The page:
Dog Hachiko – a symbol of loyalty, fidelity, attachment and love of a dog to man.
Have you ever heard a true, emotional, earthquake, and at the same time a wonderful and instructive story about the Achilles’ dog, called Hachiko?
If you do not, then read who was actually a magnificent dog Hachiko, why he entered the history and why he was proclaimed a Japanese national symbol of loyalty.
I’m pretty sure there will be very few who will remain indifferent to this touching centuries-old legend.
Dog Hachiko was a bull of golden brown color, an acute breed.
Born on October 10, 1923, on a farm near Odate.
At the time when Professor of Tokyo University, Hidesaburō Ueno, brought him to his home, Hachiko was a puppy of just two months.
He grew up surrounded by the love of professor Uen whom he strongly linked to, which will be shown in the continuation of his life.
Every day, with joy and enthusiasm, he watched his owner, Professor Uena, at Shibuya Railway Station (Shibuya, a Tokyo district built around the same station), from where the professor went to work at the Tokyo University.
After passing it, Hachiko returned home and in the afternoon around 17h he would return to the train station where he was waiting for a train in which he would be the favorite person.
And so it was every day. Always with the same fervor Hachiko let go and wait for the man who loved him immensely.
But this sad day came on May 21, 1925, when Hachik’s wait turned into eternity.
On that day his lord did not appear.
The train came, Hachiko looked at all the train passengers, but the most important thing was not there.
The train went, the passengers departed, and Hachiko remained alone, confused, disappointed and sad.
Namely, Professor Hidesaburō Ueno had a heart attack and died at work on that day.
But Hachiko persisted to come and wait for his master to return.
The next day he waited faithfully, looking impatiently by checking every passenger out of the train.
So the next day …. months ………. and years.
For nine years, Hachiko came to the Shybuya train station waiting for the beloved person.
Even after the professor’s family had given him rest, he did not forget Professor Ueno or the place where his master should appear.
He escaped from the new owners and continued to arrive at the station and faithfully wait, and after hours and hours of in vain waiting, he would go bareheaded in the unknown – himself and depressed.
Testimonies say that Hachik’s view, after he had checked the last passenger, was sad, disappointed and empty – but Hachiko never gave up.
From day to day, patiently, faithfully, faithfully, unconditionally he sat in the same place and waited.
Soon, among the everyday travelers, the story of the dog was widened, waiting in vain for his master who would never come again.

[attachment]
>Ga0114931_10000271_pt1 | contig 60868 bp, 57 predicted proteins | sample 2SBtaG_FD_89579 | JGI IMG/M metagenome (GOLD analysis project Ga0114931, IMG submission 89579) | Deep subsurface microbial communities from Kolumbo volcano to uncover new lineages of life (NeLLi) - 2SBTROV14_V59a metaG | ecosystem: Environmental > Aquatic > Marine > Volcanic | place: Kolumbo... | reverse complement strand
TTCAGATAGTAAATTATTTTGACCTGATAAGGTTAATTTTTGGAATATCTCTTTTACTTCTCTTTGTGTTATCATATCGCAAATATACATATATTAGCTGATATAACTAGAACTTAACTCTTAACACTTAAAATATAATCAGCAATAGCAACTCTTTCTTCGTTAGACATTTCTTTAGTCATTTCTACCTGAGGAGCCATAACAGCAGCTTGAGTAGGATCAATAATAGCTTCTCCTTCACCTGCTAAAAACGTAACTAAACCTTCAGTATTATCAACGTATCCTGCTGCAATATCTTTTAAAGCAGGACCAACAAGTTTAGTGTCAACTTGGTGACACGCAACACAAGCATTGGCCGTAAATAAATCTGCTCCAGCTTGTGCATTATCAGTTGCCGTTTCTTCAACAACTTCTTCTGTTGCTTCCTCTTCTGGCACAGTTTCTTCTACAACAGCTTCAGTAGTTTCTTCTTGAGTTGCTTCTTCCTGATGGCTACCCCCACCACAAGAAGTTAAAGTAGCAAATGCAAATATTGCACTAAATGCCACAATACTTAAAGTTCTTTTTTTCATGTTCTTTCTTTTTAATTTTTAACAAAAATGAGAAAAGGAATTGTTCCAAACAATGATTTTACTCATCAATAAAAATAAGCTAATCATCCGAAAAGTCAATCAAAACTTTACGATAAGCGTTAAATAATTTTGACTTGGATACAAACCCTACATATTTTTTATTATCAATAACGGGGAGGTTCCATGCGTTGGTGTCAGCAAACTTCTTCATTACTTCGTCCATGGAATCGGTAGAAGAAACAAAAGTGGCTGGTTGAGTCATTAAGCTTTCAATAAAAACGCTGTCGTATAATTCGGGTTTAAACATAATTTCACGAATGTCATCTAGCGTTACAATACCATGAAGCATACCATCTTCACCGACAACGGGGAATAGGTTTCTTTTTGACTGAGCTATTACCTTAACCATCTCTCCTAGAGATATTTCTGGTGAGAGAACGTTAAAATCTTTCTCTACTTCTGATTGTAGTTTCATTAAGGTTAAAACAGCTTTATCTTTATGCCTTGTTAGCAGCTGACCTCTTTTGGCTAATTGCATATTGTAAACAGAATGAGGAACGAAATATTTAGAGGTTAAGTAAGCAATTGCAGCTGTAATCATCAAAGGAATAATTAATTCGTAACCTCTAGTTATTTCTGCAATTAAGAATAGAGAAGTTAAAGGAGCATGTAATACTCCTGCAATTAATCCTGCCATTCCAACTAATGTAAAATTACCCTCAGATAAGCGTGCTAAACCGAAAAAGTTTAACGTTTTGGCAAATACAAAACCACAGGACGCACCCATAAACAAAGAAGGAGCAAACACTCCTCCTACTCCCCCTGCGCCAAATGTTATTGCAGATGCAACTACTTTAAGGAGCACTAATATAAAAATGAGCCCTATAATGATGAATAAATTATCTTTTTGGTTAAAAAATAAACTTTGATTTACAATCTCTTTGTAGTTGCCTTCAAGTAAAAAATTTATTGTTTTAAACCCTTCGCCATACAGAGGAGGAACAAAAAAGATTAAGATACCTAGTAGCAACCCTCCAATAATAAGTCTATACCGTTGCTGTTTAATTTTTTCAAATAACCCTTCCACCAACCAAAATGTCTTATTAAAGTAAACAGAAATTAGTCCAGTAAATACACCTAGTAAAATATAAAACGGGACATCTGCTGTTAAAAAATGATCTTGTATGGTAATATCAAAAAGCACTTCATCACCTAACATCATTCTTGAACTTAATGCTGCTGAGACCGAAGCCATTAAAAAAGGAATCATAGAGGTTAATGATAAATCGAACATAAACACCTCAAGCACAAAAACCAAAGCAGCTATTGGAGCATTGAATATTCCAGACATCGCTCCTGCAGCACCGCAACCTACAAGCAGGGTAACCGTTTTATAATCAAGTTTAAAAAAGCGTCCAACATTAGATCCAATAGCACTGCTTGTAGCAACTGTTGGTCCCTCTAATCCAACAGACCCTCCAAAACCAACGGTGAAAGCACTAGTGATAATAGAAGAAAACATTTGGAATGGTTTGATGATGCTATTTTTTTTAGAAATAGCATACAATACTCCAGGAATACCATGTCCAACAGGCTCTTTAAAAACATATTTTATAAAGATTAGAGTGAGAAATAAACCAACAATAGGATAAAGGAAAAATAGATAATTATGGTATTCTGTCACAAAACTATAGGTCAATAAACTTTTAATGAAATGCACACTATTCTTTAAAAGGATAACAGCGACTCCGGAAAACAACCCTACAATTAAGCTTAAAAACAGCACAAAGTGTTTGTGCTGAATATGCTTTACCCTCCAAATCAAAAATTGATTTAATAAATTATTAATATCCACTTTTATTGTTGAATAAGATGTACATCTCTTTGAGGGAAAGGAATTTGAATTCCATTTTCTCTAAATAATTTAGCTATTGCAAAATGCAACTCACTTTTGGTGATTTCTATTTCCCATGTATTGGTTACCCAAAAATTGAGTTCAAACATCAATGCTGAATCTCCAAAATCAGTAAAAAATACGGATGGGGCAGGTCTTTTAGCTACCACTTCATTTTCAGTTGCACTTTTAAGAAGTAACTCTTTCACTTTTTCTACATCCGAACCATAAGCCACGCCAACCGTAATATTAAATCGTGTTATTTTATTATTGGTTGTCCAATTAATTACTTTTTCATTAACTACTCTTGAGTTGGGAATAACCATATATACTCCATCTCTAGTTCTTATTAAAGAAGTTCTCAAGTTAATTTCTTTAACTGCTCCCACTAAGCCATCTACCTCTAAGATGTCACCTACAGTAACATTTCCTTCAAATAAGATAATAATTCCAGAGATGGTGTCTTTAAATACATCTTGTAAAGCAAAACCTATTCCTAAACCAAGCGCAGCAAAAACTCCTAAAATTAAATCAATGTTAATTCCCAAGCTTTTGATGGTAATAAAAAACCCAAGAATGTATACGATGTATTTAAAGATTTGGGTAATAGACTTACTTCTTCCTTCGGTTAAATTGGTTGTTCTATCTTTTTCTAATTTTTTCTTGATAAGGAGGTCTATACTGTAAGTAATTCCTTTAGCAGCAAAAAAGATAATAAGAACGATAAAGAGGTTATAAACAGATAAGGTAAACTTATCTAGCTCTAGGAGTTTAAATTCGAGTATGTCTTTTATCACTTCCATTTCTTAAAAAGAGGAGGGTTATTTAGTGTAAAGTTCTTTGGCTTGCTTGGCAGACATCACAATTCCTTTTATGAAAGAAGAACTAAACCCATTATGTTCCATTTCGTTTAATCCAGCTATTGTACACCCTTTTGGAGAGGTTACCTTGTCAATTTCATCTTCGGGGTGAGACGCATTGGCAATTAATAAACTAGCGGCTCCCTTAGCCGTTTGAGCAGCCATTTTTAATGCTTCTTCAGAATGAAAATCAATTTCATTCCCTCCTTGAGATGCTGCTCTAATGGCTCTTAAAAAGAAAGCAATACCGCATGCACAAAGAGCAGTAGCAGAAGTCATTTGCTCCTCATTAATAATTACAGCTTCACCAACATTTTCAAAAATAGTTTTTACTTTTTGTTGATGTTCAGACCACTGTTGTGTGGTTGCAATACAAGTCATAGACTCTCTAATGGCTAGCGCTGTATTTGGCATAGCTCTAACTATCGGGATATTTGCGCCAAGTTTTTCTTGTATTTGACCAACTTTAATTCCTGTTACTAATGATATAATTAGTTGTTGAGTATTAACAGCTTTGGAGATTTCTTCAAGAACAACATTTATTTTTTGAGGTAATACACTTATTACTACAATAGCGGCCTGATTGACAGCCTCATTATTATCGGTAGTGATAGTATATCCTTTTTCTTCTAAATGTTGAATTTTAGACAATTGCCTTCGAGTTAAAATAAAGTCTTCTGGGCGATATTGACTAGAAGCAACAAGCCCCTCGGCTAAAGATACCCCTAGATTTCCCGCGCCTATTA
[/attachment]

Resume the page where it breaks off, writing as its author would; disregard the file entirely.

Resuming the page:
Dog Hachiko and his sad fate won the hearts of the nearby population and all the passengers, especially those who knew Professor Ueno.
His food was not lacking, as his people brought meals and fresh water every day.
But sorry in his eyes nothing could have been deported.
Hachiko continued to arrive at the train station at 17h and wait – every day until his death.
He marched on March 8 and was found on Shibuya Street, a few minutes after 17h.
The story of Hachiko, his idle wait and lofty loyalty, master, spread rapidly throughout Japan.
Hachiko becomes a Japanese symbol of loyalty, loyalty, friendship and love of a dog to man, and in front of the Sybuyi railway station is still its bronze statue that was raised at the initiative of Hidesaburo Ueno’s students.
The statue is set exactly where the dog has been waiting patiently and faithfully for years, every day.
There are many articles, stories and books written about Hashik, and two excellent films have been recorded.
The first film was taken in 1987, in Japan, directed by Seijirō Koyama, and is called Hachi-ko (Hachiko monogatari) – A story about Hachik.
Another very successful film from 2009 is the American adaptation of this hot and tedious story titled Hachi: A dog’s tale – Hachiko: A dog story.
He was directed by Lasse Hallström, and the main role was played by Forest, which in the film embodies Hachika and legendary Richard Gere as Hidesaburō Ueno, or Hachikov’s owner.
First of all, because of the truth of the story itself, but also for its excellent screenplay, direction and acting, this film has come to the positive criticisms of the world’s audience and almost no one left indifferent.
Many testify that they watched him and repeatedly experience each other with the same deep emotions every time.
If you have not done so now, be sure to check out this movie about the incredible loyalty of a dog that will surely touch you in your heart, lighten up, grow up, and some may even chatter.
And what to say – Hachiko is very likely to be hidden in every dog, and to the owner is the dog to have a reason to show the deep feelings he has shown to Hachiko.